In Tiphaine Samoyault's article 'Référence et post-modernité : Jacques Poulin' (Littérature 113 (March 1999), pp. 15–23), she draws attention to an interesting idea that la Grande Sauterelle has in Volkswagen Blues: that a book is never complete in itself, that it has to be seen in relation to other books, and not only those by the same author. What is generally believed to be a book is frequently in reality merely part of a vast picture that others have worked on without knowing.
And not only books may be involved in the bigger picture. Samoyault is interested in intertextuality, and in Volkswagen Blues finds references to forty-four books, two films, three maps, three paintings, nine songs and six newspapers. And the references continue in Poulin's La Tournée d'automne: forty books, fourteen songs, one film, one newspaper and a radio programme.
Culture is very important in La Tournée d'automne, as it provides the glue that brings together the Québécois mobile library employee le Chauffeur (who is never named) and Marie, who has come to Québec city on a temporary basis with a group of travelling entertainers. Le Chauffeur and Marie are both (to take the cue from the book title) in the autumn of their life, both unattached, in need of a soulmate and – probably most important of all – both are in love with books, for which they share much the same tastes.
Le Chauffeur lives in Vieux-Québec near Château Frontenac, and in fact meets Marie as she stands one evening by a railing near the castle by the funicular entrance. He returns to see her with the troupe and talks and walks with her, becoming quietly obsessed with her, as she is with him. One night when they can't sleep he takes her for a ride in his bibliobus over the bridge to and around l'Île d'Orléans, where, as Marie remarks, Félix Leclerc used to live.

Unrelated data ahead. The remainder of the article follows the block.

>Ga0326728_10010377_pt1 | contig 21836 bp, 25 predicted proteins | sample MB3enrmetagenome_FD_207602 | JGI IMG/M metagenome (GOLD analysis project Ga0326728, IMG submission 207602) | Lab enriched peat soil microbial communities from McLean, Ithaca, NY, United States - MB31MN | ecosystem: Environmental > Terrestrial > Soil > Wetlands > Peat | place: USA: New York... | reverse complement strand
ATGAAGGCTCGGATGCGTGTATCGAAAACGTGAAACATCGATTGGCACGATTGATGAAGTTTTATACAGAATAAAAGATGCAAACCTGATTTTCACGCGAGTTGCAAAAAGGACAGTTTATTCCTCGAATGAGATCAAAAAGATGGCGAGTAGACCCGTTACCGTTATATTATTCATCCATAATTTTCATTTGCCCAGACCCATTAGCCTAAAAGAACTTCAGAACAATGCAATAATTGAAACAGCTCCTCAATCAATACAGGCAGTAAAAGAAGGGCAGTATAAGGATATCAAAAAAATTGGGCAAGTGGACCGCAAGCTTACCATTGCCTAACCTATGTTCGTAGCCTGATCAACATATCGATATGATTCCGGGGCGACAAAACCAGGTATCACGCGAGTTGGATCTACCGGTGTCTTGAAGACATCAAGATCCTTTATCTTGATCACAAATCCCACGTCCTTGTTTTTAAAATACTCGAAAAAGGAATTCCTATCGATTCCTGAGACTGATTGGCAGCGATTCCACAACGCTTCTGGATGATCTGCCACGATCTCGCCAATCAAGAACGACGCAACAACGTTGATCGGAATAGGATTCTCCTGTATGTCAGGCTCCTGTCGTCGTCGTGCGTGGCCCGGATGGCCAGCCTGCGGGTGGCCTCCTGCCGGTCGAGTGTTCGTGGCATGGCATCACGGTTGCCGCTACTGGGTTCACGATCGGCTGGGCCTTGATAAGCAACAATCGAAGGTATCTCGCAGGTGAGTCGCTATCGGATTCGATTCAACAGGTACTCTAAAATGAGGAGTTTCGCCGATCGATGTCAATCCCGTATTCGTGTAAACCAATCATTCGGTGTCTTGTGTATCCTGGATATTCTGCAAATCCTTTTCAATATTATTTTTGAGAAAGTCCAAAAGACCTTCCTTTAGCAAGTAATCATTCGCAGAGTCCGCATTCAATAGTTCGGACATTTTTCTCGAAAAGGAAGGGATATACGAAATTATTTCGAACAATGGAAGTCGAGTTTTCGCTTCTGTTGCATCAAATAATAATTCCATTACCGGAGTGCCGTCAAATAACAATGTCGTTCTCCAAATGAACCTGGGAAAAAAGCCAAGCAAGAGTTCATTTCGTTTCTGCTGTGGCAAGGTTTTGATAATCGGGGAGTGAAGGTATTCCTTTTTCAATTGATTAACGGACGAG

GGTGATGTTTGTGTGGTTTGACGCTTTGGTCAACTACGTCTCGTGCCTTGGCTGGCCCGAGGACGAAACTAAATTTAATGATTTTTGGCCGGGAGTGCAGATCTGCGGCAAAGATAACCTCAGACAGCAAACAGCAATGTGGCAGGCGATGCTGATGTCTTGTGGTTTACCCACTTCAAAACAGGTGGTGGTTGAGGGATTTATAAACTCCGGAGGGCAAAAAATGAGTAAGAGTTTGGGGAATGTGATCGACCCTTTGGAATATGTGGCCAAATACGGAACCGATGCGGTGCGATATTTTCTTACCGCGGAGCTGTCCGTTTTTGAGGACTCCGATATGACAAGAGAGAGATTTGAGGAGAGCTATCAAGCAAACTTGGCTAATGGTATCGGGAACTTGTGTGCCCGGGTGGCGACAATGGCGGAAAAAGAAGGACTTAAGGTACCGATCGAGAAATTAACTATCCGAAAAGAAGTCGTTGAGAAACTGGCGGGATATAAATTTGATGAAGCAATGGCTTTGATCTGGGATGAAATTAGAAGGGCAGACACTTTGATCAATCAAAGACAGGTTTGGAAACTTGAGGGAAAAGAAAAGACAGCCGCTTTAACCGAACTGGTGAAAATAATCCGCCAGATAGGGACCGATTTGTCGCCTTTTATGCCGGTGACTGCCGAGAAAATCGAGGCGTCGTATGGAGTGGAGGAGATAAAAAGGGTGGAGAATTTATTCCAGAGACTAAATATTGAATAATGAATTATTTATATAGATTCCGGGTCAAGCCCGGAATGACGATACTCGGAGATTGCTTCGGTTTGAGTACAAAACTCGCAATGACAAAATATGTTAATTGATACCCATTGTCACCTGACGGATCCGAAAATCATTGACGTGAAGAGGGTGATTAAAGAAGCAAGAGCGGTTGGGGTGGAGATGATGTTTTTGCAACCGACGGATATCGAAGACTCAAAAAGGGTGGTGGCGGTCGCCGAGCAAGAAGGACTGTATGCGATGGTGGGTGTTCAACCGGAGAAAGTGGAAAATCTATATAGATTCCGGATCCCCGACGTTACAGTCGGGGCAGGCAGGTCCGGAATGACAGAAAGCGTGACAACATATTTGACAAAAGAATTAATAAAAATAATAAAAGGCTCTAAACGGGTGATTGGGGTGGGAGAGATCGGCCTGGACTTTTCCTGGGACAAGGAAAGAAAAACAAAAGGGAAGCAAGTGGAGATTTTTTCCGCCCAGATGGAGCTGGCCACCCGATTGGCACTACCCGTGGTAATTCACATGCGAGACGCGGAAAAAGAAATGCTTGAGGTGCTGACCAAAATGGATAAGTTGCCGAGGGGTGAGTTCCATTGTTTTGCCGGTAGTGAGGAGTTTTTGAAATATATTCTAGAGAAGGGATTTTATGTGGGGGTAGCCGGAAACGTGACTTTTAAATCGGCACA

And later, when le Chauffeur has to do his summer round of the Côte-Nord, the entertainers decide to follow his route in an old school bus, stopping off at various points to entertain the inhabitants of villages and small towns, making good takings. It's an opportunity for two (very subtly) budding lovers to meet and talk and discover how very similar they are in cultural tastes, even how they use the same words and expressions. (Although, right up to the end, they continue – like Jack and la Grande Sauterelle – to address each other by the polite, rather distancing form of 'vous'.)
And as with Volkswagen Blues, this is very much a road novel: detailed observations are made about the itinerary, the various stops made along the Côte-Nord, and then – when Marie leaves the entertainers to fly back to France, le Chauffeur taking her to the airport, the novel details the continued journey and considerable detour le Chauffeur takes (during which the relationship is finally consummated) as they drive to Godbout, take the ferry to Matane, and go around the head of the Gaspésie peninsula. For a person unfamiliar with the route taken, I'd advise that this delightful book be read with a map to trace it.
But rather than Montréal airport it's just back to Québec, as that's where the journey and the book end. And not – as some readers might have thought – with le Chauffeur killing himself by using the pipe he carries in his glove compartment to attach to the exhaust pipe – but by him asking Marie if she'll join him on the autumn round. And she asks 'Pour le meilleur et pour le pire?' ('For better and for worse?), which veers a little too close to the sentimental for comfort, but the reader is at least happy that le Chauffeur has re-discovered a reason to live, that he'll be doing his autumn round after all, and that he'll have a companion to help feed all the cats they meet on the way.
I just can't understand why for the English translation the decision was made to pluralise the title, as so much hinges on the existence of the one coming autumn round – there's even a prominent allusion to it on the back cover of the above edition.